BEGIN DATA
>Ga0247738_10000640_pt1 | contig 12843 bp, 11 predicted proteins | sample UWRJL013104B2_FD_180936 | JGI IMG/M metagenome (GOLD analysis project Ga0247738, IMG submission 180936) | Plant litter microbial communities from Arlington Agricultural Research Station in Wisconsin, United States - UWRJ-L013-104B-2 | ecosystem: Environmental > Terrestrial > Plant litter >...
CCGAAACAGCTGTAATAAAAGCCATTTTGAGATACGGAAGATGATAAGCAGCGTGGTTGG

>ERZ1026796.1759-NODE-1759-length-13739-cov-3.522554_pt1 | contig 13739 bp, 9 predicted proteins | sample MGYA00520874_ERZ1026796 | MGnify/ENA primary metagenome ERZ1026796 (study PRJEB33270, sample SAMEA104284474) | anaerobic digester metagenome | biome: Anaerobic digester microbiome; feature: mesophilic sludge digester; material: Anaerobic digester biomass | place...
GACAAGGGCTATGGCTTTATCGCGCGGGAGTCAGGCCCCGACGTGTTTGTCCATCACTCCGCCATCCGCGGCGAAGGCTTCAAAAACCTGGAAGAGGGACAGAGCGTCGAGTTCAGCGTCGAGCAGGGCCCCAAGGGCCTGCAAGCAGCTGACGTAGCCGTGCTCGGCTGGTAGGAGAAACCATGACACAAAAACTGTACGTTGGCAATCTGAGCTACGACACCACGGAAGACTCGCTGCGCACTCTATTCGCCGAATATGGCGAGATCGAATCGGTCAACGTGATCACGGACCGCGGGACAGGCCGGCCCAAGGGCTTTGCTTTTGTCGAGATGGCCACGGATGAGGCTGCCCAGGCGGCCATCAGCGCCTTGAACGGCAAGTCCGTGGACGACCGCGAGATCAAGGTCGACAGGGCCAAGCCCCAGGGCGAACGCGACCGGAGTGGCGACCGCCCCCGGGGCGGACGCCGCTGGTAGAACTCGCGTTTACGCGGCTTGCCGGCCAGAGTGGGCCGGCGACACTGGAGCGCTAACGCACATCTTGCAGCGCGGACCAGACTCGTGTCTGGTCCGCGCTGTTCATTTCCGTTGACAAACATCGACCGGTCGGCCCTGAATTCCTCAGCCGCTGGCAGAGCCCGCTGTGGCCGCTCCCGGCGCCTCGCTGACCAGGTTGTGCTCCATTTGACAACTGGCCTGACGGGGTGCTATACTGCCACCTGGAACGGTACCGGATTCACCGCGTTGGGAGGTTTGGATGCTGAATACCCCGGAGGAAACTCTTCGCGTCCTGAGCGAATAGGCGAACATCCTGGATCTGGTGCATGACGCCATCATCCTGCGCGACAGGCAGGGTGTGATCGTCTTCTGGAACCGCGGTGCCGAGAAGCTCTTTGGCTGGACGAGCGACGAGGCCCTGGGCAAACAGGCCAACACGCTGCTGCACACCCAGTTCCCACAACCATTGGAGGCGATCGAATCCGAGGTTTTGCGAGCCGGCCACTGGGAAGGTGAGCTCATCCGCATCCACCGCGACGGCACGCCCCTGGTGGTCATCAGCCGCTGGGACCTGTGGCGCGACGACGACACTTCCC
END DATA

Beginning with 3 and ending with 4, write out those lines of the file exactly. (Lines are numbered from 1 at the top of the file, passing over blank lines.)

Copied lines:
>ERZ1026796.1759-NODE-1759-length-13739-cov-3.522554_pt1 | contig 13739 bp, 9 predicted proteins | sample MGYA00520874_ERZ1026796 | MGnify/ENA primary metagenome ERZ1026796 (study PRJEB33270, sample SAMEA104284474) | anaerobic digester metagenome | biome: Anaerobic digester microbiome; feature: mesophilic sludge digester; material: Anaerobic digester biomass | place...
GACAAGGGCTATGGCTTTATCGCGCGGGAGTCAGGCCCCGACGTGTTTGTCCATCACTCCGCCATCCGCGGCGAAGGCTTCAAAAACCTGGAAGAGGGACAGAGCGTCGAGTTCAGCGTCGAGCAGGGCCCCAAGGGCCTGCAAGCAGCTGACGTAGCCGTGCTCGGCTGGTAGGAGAAACCATGACACAAAAACTGTACGTTGGCAATCTGAGCTACGACACCACGGAAGACTCGCTGCGCACTCTATTCGCCGAATATGGCGAGATCGAATCGGTCAACGTGATCACGGACCGCGGGACAGGCCGGCCCAAGGGCTTTGCTTTTGTCGAGATGGCCACGGATGAGGCTGCCCAGGCGGCCATCAGCGCCTTGAACGGCAAGTCCGTGGACGACCGCGAGATCAAGGTCGACAGGGCCAAGCCCCAGGGCGAACGCGACCGGAGTGGCGACCGCCCCCGGGGCGGACGCCGCTGGTAGAACTCGCGTTTACGCGGCTTGCCGGCCAGAGTGGGCCGGCGACACTGGAGCGCTAACGCACATCTTGCAGCGCGGACCAGACTCGTGTCTGGTCCGCGCTGTTCATTTCCGTTGACAAACATCGACCGGTCGGCCCTGAATTCCTCAGCCGCTGGCAGAGCCCGCTGTGGCCGCTCCCGGCGCCTCGCTGACCAGGTTGTGCTCCATTTGACAACTGGCCTGACGGGGTGCTATACTGCCACCTGGAACGGTACCGGATTCACCGCGTTGGGAGGTTTGGATGCTGAATACCCCGGAGGAAACTCTTCGCGTCCTGAGCGAATAGGCGAACATCCTGGATCTGGTGCATGACGCCATCATCCTGCGCGACAGGCAGGGTGTGATCGTCTTCTGGAACCGCGGTGCCGAGAAGCTCTTTGGCTGGACGAGCGACGAGGCCCTGGGCAAACAGGCCAACACGCTGCTGCACACCCAGTTCCCACAACCATTGGAGGCGATCGAATCCGAGGTTTTGCGAGCCGGCCACTGGGAAGGTGAGCTCATCCGCATCCACCGCGACGGCACGCCCCTGGTGGTCATCAGCCGCTGGGACCTGTGGCGCGACGACGACACTTCCC